Asked by Havertown, Havertown, Pennsylvania
Hi. Since I can remember (3-4 years old), I have not eaten most fruits and vegetables (bananas, tomatoes and a few others are exceptions). Now that I am over 30 years old, is there any hope to "re-learn" how to eat?
Diet and Fitness Expert
Dr. Melina Jampolis
Physician Nutrition Specialist
Hi Havertown -- This is an interesting question, especially since most people do not eat adequate amounts of fruits and vegetables on a daily basis, so learning to incorporate more of these foods into your diet is important for everyone. This food group is particularly important because of the known benefits of fruits and vegetables for disease prevention, weight management and achieving optimal health. The vitamins, minerals, antioxidants, fiber and phytonutrients in these foods are not the same when they are obtained from supplements, so it is critical to get at least five servings of fruits and vegetables per day.
While I am not a food psychologist, I am almost certain that it is possible to "re-learn" eating behaviors with a little creativity in the kitchen. Without knowing more about why you don't like most fruits and vegetables (taste, texture), I would recommend starting with sneaking vegetables into foods that you do like. For example, if you like muffins, try adding shredded carrots to the muffin mix before baking for a beta carotene boost. If the flavor of carrots is too strong, add spices such as cinnamon or nutmeg to mask the flavor. Or try sneaking finely chopped broccoli into lasagna recipes. The cheese, spices and tomato sauce will mask much of the flavor.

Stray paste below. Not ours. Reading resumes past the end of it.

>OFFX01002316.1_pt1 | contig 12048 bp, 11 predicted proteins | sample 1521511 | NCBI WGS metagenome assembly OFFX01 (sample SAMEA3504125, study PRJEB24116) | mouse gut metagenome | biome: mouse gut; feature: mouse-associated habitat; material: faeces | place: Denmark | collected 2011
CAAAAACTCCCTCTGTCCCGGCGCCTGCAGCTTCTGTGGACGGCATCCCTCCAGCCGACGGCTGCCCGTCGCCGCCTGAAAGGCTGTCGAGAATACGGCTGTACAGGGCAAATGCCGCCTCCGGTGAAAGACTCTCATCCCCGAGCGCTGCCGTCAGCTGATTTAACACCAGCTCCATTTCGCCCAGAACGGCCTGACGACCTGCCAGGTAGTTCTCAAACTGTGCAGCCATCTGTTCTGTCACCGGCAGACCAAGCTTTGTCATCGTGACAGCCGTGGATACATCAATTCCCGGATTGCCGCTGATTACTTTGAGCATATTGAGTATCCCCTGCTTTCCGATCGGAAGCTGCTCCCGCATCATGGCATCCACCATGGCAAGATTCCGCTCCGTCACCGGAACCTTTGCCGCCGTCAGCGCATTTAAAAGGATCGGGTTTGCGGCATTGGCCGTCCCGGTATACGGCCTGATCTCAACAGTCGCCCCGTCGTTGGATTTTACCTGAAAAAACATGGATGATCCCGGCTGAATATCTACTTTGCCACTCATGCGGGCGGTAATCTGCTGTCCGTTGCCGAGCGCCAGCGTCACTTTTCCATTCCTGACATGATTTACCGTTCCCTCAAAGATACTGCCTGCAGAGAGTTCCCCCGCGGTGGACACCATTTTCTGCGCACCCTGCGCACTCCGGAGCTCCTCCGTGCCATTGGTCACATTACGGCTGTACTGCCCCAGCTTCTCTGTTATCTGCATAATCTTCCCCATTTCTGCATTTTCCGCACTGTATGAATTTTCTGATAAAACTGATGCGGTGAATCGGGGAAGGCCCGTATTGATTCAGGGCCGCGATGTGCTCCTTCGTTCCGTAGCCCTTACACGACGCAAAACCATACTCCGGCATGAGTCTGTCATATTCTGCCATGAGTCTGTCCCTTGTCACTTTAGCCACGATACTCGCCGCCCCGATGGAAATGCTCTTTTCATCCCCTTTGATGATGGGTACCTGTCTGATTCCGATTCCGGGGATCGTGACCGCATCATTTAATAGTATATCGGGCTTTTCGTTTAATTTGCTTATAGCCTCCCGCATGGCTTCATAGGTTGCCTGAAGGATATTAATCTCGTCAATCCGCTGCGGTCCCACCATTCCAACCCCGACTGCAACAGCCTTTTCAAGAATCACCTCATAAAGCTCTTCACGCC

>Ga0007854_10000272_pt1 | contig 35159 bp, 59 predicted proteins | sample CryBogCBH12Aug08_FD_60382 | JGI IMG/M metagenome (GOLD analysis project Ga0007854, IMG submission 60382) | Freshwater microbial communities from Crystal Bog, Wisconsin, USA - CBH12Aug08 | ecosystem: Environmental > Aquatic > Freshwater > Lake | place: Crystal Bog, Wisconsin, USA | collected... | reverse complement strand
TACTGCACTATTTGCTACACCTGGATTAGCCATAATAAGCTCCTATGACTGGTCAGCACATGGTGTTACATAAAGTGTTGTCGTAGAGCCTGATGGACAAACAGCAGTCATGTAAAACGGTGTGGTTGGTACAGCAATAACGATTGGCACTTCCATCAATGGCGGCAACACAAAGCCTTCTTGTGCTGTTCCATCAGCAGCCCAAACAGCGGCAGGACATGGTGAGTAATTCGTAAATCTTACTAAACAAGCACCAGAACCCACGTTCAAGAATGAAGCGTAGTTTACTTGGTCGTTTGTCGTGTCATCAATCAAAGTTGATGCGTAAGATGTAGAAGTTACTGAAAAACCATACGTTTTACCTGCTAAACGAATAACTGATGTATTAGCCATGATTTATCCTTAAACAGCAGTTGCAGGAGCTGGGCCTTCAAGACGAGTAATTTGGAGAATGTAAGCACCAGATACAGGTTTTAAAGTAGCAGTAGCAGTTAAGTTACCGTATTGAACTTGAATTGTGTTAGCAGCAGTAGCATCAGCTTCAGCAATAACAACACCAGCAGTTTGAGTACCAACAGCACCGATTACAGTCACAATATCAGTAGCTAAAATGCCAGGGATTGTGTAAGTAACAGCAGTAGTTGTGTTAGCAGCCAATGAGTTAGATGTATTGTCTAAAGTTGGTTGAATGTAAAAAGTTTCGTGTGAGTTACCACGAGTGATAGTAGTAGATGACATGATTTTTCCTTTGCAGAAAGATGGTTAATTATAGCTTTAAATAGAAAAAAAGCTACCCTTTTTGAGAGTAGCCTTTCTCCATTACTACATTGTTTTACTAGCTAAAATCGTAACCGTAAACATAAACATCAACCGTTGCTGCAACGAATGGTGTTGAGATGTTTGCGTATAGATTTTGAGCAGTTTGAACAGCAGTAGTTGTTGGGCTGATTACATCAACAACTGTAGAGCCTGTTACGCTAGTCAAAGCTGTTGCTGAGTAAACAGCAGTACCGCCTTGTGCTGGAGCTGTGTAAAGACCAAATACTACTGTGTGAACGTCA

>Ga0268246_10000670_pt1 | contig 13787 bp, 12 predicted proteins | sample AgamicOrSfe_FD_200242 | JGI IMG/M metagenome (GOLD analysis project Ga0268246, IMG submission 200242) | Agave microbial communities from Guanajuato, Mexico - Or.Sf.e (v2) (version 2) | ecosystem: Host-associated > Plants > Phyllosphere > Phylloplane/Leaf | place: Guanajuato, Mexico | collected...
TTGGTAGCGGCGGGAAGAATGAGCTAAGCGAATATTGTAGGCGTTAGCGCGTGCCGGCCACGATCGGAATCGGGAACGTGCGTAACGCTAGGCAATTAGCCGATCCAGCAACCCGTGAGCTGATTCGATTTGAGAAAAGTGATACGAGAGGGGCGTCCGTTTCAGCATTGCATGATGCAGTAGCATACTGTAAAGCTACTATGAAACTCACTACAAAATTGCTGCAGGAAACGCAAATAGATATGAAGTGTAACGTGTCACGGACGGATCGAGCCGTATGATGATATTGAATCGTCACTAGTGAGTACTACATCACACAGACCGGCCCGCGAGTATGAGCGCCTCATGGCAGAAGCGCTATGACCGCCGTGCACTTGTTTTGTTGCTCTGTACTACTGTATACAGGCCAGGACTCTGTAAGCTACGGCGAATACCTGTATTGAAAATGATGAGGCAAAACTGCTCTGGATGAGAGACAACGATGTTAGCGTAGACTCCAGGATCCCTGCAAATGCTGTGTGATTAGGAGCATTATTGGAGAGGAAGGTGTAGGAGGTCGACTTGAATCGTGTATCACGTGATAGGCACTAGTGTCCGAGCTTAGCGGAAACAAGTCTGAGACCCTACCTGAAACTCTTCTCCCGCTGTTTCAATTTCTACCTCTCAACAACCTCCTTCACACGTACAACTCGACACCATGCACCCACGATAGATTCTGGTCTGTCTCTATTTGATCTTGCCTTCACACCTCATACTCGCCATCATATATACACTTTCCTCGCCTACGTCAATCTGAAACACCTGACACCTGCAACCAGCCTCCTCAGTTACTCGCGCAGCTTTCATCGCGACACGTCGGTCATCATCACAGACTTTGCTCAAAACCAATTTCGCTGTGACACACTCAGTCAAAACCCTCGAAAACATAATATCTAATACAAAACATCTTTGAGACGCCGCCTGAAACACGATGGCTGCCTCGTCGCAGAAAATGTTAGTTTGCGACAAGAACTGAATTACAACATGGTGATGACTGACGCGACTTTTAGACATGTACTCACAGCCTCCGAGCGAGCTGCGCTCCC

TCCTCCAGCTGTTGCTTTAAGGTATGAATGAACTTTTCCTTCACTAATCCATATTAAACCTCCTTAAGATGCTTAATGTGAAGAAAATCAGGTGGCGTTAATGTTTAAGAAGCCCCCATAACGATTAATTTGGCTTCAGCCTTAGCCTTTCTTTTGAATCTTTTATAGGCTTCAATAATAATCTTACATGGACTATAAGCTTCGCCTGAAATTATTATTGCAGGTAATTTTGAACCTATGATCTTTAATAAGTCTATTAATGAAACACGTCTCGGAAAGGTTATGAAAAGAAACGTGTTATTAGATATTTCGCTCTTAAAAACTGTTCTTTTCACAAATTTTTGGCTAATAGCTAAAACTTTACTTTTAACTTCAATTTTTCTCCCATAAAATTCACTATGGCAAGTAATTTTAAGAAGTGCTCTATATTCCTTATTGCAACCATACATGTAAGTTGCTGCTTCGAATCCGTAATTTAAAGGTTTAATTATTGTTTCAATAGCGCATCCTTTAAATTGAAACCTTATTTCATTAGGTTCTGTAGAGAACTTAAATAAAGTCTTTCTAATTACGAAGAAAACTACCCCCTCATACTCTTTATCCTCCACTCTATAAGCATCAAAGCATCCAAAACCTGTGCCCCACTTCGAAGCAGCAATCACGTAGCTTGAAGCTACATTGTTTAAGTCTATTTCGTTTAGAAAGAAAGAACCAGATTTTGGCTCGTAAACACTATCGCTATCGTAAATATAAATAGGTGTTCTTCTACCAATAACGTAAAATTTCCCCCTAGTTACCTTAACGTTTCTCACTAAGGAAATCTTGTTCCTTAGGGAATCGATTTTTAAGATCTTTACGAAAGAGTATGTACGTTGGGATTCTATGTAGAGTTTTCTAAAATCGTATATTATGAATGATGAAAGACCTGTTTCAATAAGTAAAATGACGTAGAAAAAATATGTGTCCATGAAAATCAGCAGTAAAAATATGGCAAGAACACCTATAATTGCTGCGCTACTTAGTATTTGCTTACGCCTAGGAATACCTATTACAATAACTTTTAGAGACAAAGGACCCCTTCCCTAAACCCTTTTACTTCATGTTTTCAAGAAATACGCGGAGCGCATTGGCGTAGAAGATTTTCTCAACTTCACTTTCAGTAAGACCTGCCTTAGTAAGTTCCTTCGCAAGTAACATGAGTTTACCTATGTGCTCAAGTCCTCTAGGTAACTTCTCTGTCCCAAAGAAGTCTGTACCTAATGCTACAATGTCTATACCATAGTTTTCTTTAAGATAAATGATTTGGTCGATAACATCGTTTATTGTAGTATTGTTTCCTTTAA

One popular book (directed toward kids but appropriate for adults) full of ideas for incorporating healthy foods into recipes is "Simple Strategies for Hiding Healthy Foods in Kids' Favorite Meals." It is also important to learn to make vegetables taste good by incorporating them into tasty dishes and recipes. The series of cookbooks by Hungry Girl has some terrific ideas for making vegetables taste great with things like broccoli slaw, faux onion rings, and scoopable salads.
While variety is important to ensure that you get the full scope of nutrients, start slowly and focus on one or two vegetables and one fruit each week. It is particularly important to consume deeply colored fruits and vegetables, especially dark green and orange as per the latest food pyramid guidelines, so focus on these types of vegetables first.
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